12 June 2024 News

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A survey has found carers of people with motor neurone disease (MND) are at financial breaking point, and many have been forced to take on debt because of their caring role. 

In interim results from the survey, carried out by the MND Association between May and June 2024, 68% of carers described the cost of caring for someone with MND as ‘severe’, with 29% describing it as ‘very severe’.  

70% said they have had to make significant changes to their household budget for essential items, and 82% have used personal savings or retirement funds, such as pensions, to cover these costs. 

Shockingly, almost one quarter (23%) of carers told us they have gone into debt to cover carer-giving costs, with half (55%) of those incurring more than £2,000 of debt in the previous year - or in a previous year when caring.  

The MND Association believes no one should face financial difficulty because of caring. That is why we are calling on the next government to immediately uplift the rate of Carer’s Allowance to a level that reflects the value unpaid carers provide. We are also calling for the strict eligibility requirements to be removed to ensure more carers can access support. 

Low rates of support 

While some carers receive Carer’s Allowance to partly cover expenses incurred, 95% of the carers who responded to our survey told us the rate of £81.90 per week falls far below what is needed to meet the needs of a carer for someone living with MND. 

One carer admitted: “The amount [of Carer’s Allowance] does not cover basic living costs. Without our savings, we would [have] had to sell the house.” 

Our survey found that carers utilise Carer’s Allowance in many ways, including to pay general household bills (63%), disability-related expenses for the person with MND (21%), support for their health and wellbeing (11%), and respite care (4%).  

Restricted eligibility 

Not all MND carers are eligible for the benefit due to its strict criteria. Only half of carers (51%) have applied for Carer’s Allowance and, of those who didn’t, nearly three-quarters (73%) told us it was because they didn’t qualify.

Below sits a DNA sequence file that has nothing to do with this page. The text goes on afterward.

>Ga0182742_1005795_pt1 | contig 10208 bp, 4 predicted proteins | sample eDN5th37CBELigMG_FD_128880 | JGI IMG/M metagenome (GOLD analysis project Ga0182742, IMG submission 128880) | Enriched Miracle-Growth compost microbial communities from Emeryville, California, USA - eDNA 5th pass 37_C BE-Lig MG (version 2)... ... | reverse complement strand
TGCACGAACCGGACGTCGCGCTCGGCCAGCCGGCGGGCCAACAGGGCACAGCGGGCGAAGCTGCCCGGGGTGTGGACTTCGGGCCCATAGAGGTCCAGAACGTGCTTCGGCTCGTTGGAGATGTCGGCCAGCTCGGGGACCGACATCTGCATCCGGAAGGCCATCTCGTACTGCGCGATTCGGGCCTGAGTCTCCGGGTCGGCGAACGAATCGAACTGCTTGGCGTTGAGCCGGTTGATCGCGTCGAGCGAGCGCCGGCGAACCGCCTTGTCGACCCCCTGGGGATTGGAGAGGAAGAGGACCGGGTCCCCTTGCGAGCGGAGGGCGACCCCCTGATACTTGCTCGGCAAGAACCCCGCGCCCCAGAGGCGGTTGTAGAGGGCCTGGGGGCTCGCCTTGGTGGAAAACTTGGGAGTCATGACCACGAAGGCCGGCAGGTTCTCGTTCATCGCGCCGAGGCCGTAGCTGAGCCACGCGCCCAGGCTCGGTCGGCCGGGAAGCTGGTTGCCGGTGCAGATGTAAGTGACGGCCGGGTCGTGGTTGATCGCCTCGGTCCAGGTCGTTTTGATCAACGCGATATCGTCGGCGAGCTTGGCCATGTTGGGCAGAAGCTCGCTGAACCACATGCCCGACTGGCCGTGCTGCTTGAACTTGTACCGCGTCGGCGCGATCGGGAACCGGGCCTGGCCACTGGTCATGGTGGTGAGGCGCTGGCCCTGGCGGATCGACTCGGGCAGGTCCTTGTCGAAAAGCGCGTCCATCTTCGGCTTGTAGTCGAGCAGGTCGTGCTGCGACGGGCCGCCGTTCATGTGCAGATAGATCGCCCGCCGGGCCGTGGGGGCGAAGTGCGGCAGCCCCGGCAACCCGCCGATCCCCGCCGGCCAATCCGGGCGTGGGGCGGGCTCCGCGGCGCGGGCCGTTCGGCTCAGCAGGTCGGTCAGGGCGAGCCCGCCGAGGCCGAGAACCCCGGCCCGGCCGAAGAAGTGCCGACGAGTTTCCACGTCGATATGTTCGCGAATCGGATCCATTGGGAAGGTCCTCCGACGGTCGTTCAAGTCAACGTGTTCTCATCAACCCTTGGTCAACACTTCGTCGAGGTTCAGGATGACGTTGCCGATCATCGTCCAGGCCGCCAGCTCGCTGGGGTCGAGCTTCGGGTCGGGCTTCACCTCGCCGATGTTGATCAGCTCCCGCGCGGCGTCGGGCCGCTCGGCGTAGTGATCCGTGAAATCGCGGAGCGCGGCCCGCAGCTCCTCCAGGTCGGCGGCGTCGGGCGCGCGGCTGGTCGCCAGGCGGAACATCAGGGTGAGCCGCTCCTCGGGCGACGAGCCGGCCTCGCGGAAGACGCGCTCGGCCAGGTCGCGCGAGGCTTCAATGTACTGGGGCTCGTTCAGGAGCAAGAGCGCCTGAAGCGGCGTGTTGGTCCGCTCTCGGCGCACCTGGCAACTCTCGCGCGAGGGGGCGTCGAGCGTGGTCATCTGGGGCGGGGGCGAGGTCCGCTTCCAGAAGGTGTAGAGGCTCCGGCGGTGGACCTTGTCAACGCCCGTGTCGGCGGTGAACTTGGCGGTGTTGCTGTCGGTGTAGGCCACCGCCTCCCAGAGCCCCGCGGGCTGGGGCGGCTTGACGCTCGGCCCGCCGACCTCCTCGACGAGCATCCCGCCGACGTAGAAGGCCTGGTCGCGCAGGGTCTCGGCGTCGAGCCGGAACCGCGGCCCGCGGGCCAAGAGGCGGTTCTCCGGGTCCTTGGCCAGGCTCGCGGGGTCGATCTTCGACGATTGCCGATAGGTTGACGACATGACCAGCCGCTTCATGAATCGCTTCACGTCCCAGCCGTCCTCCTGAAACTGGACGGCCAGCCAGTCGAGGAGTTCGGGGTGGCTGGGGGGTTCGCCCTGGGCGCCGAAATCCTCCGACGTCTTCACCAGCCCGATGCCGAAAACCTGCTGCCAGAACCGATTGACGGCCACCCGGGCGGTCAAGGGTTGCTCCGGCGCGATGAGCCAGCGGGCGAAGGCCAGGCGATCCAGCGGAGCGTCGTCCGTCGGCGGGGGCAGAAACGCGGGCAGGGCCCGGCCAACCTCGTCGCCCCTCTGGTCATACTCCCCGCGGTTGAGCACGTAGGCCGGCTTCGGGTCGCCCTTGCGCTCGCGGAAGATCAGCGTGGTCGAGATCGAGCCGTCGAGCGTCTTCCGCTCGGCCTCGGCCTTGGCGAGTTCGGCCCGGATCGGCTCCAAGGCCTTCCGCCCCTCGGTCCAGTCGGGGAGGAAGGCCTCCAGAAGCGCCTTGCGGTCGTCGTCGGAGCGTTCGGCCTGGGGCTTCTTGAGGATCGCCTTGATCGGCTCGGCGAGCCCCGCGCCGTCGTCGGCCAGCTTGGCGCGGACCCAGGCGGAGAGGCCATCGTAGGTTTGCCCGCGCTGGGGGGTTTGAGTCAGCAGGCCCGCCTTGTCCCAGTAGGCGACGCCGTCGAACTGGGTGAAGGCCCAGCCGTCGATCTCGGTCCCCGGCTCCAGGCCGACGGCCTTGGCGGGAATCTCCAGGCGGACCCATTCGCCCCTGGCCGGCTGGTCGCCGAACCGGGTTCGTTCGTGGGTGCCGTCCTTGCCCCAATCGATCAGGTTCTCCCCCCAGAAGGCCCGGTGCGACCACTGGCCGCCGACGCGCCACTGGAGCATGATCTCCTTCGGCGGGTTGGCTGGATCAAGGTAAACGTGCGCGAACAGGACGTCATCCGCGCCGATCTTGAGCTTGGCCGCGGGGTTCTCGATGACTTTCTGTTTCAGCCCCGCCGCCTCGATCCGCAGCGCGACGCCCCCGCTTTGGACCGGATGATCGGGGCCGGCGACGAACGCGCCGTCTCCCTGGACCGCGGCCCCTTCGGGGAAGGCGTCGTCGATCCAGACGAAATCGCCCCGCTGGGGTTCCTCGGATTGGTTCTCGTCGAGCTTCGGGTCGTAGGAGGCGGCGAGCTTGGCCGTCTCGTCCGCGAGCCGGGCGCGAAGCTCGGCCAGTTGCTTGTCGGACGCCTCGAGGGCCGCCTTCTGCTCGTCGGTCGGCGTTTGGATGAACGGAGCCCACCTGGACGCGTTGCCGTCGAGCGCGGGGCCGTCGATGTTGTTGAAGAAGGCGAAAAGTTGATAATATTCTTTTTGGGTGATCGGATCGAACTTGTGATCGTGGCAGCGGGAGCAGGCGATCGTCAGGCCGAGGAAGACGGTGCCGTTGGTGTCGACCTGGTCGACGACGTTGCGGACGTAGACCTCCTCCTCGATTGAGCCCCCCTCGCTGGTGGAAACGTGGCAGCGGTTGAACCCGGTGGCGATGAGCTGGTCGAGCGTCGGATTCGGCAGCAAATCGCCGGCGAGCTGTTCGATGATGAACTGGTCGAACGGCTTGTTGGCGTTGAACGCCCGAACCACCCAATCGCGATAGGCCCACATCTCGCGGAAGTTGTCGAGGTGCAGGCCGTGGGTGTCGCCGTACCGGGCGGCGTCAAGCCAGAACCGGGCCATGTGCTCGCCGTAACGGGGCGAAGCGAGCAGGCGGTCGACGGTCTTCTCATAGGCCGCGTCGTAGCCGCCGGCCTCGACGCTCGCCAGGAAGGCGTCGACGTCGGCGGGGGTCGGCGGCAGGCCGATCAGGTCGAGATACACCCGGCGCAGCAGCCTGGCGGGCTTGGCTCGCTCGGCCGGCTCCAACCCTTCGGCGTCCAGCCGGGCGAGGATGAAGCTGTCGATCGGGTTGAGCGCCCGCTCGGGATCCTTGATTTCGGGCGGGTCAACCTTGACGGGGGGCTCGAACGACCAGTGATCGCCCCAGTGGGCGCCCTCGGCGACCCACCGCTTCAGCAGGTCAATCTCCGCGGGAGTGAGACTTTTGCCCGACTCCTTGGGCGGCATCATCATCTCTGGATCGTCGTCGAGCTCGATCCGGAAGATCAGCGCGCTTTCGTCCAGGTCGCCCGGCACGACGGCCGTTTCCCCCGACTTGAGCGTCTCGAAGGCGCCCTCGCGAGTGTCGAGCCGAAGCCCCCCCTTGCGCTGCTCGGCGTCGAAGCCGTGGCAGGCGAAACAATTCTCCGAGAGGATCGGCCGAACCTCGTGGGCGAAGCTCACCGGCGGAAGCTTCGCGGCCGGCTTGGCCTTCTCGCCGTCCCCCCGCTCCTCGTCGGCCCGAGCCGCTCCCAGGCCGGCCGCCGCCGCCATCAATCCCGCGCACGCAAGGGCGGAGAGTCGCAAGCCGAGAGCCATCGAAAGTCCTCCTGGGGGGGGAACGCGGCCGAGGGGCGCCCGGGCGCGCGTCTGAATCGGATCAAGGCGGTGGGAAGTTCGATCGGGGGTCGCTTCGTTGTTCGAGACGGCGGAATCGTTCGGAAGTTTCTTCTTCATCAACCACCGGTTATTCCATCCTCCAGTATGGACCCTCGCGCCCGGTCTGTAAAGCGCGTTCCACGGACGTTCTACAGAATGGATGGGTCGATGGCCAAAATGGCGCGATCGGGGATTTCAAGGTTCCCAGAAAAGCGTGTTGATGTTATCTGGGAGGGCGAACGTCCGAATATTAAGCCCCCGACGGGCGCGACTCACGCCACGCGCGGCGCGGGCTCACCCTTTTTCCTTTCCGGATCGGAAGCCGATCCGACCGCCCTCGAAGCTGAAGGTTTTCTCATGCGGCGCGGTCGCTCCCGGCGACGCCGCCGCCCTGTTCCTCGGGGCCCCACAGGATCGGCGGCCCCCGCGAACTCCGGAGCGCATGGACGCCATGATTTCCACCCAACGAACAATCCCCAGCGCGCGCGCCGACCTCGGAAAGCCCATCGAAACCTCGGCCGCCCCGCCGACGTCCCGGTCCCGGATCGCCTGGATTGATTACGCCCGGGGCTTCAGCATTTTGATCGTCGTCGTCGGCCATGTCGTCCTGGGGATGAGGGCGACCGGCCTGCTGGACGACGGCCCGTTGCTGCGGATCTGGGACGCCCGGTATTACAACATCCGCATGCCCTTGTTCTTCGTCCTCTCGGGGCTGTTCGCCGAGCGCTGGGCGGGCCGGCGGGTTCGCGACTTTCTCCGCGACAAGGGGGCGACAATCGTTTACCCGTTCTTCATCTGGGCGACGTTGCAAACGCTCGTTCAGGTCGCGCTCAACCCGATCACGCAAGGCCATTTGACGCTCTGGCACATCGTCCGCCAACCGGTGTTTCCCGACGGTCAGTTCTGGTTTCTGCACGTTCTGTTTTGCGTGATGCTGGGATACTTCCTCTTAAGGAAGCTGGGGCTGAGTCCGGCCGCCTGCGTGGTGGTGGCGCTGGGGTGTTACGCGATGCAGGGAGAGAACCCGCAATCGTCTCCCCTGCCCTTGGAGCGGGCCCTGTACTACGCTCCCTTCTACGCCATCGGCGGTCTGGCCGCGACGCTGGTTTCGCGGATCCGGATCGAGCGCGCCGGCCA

One person summed up many people’s experiences, saying: “As well as working full-time, and caring full-time, I have had to use my money to travel to appointments, hospitals, pay for cabs, convenience meals.  

“I am also having to pay for my own therapy, and watch my health slipping away as I care, but I’m not entitled to any allowance to cover the additional burden it causes me.”  

The majority (72%) of those who weren’t entitled to Carer’s Allowance said it was because they earned over the weekly earnings threshold (£151), while 4% were ineligible because they shared caring responsibilities with someone who receives Carer’s Allowance.  

One-fifth (20%) said they are already in receipt of their State Pension. Only those with a pension lower than Carer’s Allowance can receive the benefit, and only as a ‘top-up’ to £81.90. As many as 86% of respondents told us they believed the eligibility criteria is unfair. 

Previous research by MND Association found that unpaid MND carers save health and social care systems £185m a year by providing support that would have otherwise have to be met by formal care. This equates to around £37,000 per year, per carer. This figure is almost nine times the amount caregivers could receive through Carer’s Allowance for a year.  

One person who completed the survey said: “The whole system is unfit for purpose and an insult to carers. [Our care is] cheap slave labour done out of love and necessity.” 

Choosing between care and work

Many carers reported being in an impossible position. People under State Pension age are often forced to choose between work and care – deciding whether to work but limit vital time spent with loved ones, or deciding to care but reduce their savings and pension earnings for later life.  

More than a third (35%) have had to give up full-time employment and almost a quarter (23%) have had to reduce their work hours.  

Those over State Pension age and not typically entitled to Carer’s Allowance are potentially being forced to use savings which can’t easily be replaced.

“These results paint a stark picture of the financial reality of MND carers, and the woefully inadequate support offered by government to enable them to continue in their caring role.  

“For too long government have relied on the goodwill of carers to provide vital support to their loved ones – often propping up social care and saving the sector millions of pounds – yet have done the bare minimum to compensate them.    

“The next government must increase Carer’s Allowance as well as the number of carers eligible for the benefit.” 

Tanya Curry, Chief Executive Officer, MND Association 

If you would like to contribute your experiences to the survey, you can do so by clicking here.

MND Association is supporting this year’s Carers Week – ‘Putting Carers on the Map’ – which is highlighting the invaluable contributions of carers across the UK and ensuring their voices are heard loud and clear.  

Photo credit: Matthias Zommer/Pexels